#Med2022 - Agenda

MED Panels


Advancing the Social Contract in the MENA

11:00 am CET

Chair & Speakers: Karim El Aynaoui , Ishac Diwan , Steffen Hertog , Joseph Bahout , Roberta Gatti , Kristin Fabbe

Many MENA countries have witnessed substantial gains in human development in the last several decades. Yet, disparities within the region remain large as do the barriers to building resilient and inclusive societies.  Historically, a pronounced legacy of state-led development—in some cases fueled by hydrocarbon wealth—has led to the creation of large scale, expensive social distributive systems across the region. While many states have actively tried to revise their “social contracts”, existing systems have proven difficult to reform. Today, more than ten years after the start of the so-called Arab Spring, which challenged existing social contracts through mobilization and protest, citizen-state relations remain tense. The perennial challenges of inequality, corruption and poorly diversified economies have created frustration and disaffection. Furthermore, interconnected phenomena related to growing youth populations, imbalances in the labor market, the low productivity of education, and large refugee flows have placed particularly sizable burdens on social sectors and on government capacities to respond to the demands of citizens and non-citizens alike. Its working-age population and labor force is growing faster than the employment generated and countries face challenges both on the demand and supply sides of the labour market. On the demand side, due to the political economy dynamics and the lack of a conducive business environment, job creation is concentrated on too few sectors and often a few geographical regions, not allowing for Small and Medium Enterprises to grow, diversify, integrate regional and global value chains and in turn create more and decent jobs. On the supply side, the region suffers from a significant skills mismatch among youth entering the labour market, which leads to high youth unemployment. Today, these challenges risk being further exacerbated by the socio-economic impact of the pandemic and by the fall-out from the war in Ukraine, especially as the latter poses new risks related to food and energy security.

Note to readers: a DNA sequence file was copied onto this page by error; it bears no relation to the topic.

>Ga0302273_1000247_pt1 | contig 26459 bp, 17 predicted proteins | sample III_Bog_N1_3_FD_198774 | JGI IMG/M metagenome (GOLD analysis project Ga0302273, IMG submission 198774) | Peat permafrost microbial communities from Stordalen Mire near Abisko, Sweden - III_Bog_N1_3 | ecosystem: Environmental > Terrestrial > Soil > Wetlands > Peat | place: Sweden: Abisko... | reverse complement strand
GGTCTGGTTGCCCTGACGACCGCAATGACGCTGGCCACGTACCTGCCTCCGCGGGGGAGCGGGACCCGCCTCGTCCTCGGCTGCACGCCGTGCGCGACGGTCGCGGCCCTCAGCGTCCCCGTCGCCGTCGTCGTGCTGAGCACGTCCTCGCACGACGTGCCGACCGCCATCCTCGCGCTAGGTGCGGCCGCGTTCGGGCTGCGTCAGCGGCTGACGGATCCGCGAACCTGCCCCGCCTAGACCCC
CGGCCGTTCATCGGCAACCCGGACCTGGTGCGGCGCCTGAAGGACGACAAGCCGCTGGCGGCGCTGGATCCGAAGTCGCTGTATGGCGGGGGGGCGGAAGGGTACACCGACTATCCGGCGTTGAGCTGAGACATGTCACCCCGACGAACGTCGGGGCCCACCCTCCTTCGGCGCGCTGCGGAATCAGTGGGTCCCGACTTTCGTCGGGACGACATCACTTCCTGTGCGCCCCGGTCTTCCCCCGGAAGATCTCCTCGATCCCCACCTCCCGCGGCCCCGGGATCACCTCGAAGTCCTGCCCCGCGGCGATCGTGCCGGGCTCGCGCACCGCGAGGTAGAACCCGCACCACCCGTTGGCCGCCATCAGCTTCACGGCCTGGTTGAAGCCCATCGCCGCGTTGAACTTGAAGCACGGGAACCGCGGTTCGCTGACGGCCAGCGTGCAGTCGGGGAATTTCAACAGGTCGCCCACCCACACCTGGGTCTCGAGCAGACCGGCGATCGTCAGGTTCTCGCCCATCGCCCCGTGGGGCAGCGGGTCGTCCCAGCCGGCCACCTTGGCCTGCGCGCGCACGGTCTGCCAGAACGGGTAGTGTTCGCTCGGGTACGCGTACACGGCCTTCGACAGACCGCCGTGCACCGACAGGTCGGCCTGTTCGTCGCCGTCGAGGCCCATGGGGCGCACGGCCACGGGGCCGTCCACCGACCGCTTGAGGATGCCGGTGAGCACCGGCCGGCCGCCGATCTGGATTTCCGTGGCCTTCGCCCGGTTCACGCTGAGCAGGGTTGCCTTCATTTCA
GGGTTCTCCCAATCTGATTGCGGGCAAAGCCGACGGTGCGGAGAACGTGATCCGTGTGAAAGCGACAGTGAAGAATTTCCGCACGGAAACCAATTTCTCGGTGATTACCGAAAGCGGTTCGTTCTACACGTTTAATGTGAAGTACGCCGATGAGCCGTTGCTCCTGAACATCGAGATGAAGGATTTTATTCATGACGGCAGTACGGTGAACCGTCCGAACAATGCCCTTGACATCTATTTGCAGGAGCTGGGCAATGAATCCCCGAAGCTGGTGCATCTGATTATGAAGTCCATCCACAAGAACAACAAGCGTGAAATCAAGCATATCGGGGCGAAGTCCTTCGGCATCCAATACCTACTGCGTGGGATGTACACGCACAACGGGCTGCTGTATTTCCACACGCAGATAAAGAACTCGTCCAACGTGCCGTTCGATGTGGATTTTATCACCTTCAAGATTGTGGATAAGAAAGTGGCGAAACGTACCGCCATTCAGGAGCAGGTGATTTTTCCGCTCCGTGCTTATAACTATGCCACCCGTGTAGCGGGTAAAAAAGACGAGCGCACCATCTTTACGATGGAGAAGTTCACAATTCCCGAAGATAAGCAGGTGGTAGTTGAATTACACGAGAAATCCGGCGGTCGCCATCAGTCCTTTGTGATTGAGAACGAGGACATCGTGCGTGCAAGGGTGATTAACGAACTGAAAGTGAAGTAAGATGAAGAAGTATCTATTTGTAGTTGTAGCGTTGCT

How can social contracts in the MENA be re-envisioned, reformed and reenergized?  How can firms, governments, and actors in the non-profit sector assist MENA countries in avoiding further rupture, and instead help them cultivate resilient and inclusive practices that balance the needs of individuals, communities, business, and the state? What kinds of resources, whether they be grassroots or transnational, can MENA societies draw? To what extent can improving dialogue among states, public institutions, international organizations, the private sector, and innovation hubs result in advancing the social contract and increasing standards of living for the region?